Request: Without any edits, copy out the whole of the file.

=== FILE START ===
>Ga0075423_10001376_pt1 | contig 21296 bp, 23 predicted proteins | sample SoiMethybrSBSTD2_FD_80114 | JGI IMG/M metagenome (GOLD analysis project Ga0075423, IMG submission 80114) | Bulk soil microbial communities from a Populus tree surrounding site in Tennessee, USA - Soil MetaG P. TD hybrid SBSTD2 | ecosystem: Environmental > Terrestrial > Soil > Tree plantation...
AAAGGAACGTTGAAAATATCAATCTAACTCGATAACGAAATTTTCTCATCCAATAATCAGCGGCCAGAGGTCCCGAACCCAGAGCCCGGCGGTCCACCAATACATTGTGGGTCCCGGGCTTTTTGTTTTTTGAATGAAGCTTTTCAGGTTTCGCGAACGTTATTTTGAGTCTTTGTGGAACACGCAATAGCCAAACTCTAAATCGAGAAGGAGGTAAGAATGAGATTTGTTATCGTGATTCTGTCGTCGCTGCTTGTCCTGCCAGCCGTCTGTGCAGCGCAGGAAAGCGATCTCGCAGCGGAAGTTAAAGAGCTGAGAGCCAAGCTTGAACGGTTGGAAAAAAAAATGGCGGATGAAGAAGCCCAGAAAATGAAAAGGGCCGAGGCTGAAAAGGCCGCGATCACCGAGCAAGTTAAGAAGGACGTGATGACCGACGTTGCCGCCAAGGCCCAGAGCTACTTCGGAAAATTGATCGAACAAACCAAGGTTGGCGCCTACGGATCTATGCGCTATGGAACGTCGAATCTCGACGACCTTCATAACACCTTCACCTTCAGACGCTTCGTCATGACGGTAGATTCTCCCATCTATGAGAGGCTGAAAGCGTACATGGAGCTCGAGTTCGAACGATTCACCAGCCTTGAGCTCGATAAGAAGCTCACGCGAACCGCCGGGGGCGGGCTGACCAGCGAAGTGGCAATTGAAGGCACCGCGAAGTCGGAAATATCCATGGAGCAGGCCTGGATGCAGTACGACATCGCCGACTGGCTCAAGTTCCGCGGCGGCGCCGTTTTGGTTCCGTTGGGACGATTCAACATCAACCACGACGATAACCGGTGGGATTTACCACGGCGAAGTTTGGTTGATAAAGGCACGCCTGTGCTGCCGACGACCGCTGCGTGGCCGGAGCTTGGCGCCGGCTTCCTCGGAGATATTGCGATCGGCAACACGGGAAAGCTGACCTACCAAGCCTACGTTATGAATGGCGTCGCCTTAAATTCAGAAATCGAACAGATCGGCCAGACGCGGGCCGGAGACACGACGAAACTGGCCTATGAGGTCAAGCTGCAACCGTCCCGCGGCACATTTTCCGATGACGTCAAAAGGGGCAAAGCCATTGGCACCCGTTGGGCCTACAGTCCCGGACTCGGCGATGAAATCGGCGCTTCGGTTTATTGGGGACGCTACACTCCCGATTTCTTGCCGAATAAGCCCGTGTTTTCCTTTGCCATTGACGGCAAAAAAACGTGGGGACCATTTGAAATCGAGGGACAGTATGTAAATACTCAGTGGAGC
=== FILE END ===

>Ga0075423_10001376_pt1 | contig 21296 bp, 23 predicted proteins | sample SoiMethybrSBSTD2_FD_80114 | JGI IMG/M metagenome (GOLD analysis project Ga0075423, IMG submission 80114) | Bulk soil microbial communities from a Populus tree surrounding site in Tennessee, USA - Soil MetaG P. TD hybrid SBSTD2 | ecosystem: Environmental > Terrestrial > Soil > Tree plantation...
AAAGGAACGTTGAAAATATCAATCTAACTCGATAACGAAATTTTCTCATCCAATAATCAGCGGCCAGAGGTCCCGAACCCAGAGCCCGGCGGTCCACCAATACATTGTGGGTCCCGGGCTTTTTGTTTTTTGAATGAAGCTTTTCAGGTTTCGCGAACGTTATTTTGAGTCTTTGTGGAACACGCAATAGCCAAACTCTAAATCGAGAAGGAGGTAAGAATGAGATTTGTTATCGTGATTCTGTCGTCGCTGCTTGTCCTGCCAGCCGTCTGTGCAGCGCAGGAAAGCGATCTCGCAGCGGAAGTTAAAGAGCTGAGAGCCAAGCTTGAACGGTTGGAAAAAAAAATGGCGGATGAAGAAGCCCAGAAAATGAAAAGGGCCGAGGCTGAAAAGGCCGCGATCACCGAGCAAGTTAAGAAGGACGTGATGACCGACGTTGCCGCCAAGGCCCAGAGCTACTTCGGAAAATTGATCGAACAAACCAAGGTTGGCGCCTACGGATCTATGCGCTATGGAACGTCGAATCTCGACGACCTTCATAACACCTTCACCTTCAGACGCTTCGTCATGACGGTAGATTCTCCCATCTATGAGAGGCTGAAAGCGTACATGGAGCTCGAGTTCGAACGATTCACCAGCCTTGAGCTCGATAAGAAGCTCACGCGAACCGCCGGGGGCGGGCTGACCAGCGAAGTGGCAATTGAAGGCACCGCGAAGTCGGAAATATCCATGGAGCAGGCCTGGATGCAGTACGACATCGCCGACTGGCTCAAGTTCCGCGGCGGCGCCGTTTTGGTTCCGTTGGGACGATTCAACATCAACCACGACGATAACCGGTGGGATTTACCACGGCGAAGTTTGGTTGATAAAGGCACGCCTGTGCTGCCGACGACCGCTGCGTGGCCGGAGCTTGGCGCCGGCTTCCTCGGAGATATTGCGATCGGCAACACGGGAAAGCTGACCTACCAAGCCTACGTTATGAATGGCGTCGCCTTAAATTCAGAAATCGAACAGATCGGCCAGACGCGGGCCGGAGACACGACGAAACTGGCCTATGAGGTCAAGCTGCAACCGTCCCGCGGCACATTTTCCGATGACGTCAAAAGGGGCAAAGCCATTGGCACCCGTTGGGCCTACAGTCCCGGACTCGGCGATGAAATCGGCGCTTCGGTTTATTGGGGACGCTACACTCCCGATTTCTTGCCGAATAAGCCCGTGTTTTCCTTTGCCATTGACGGCAAAAAAACGTGGGGACCATTTGAAATCGAGGGACAGTATGTAAATACTCAGTGGAGC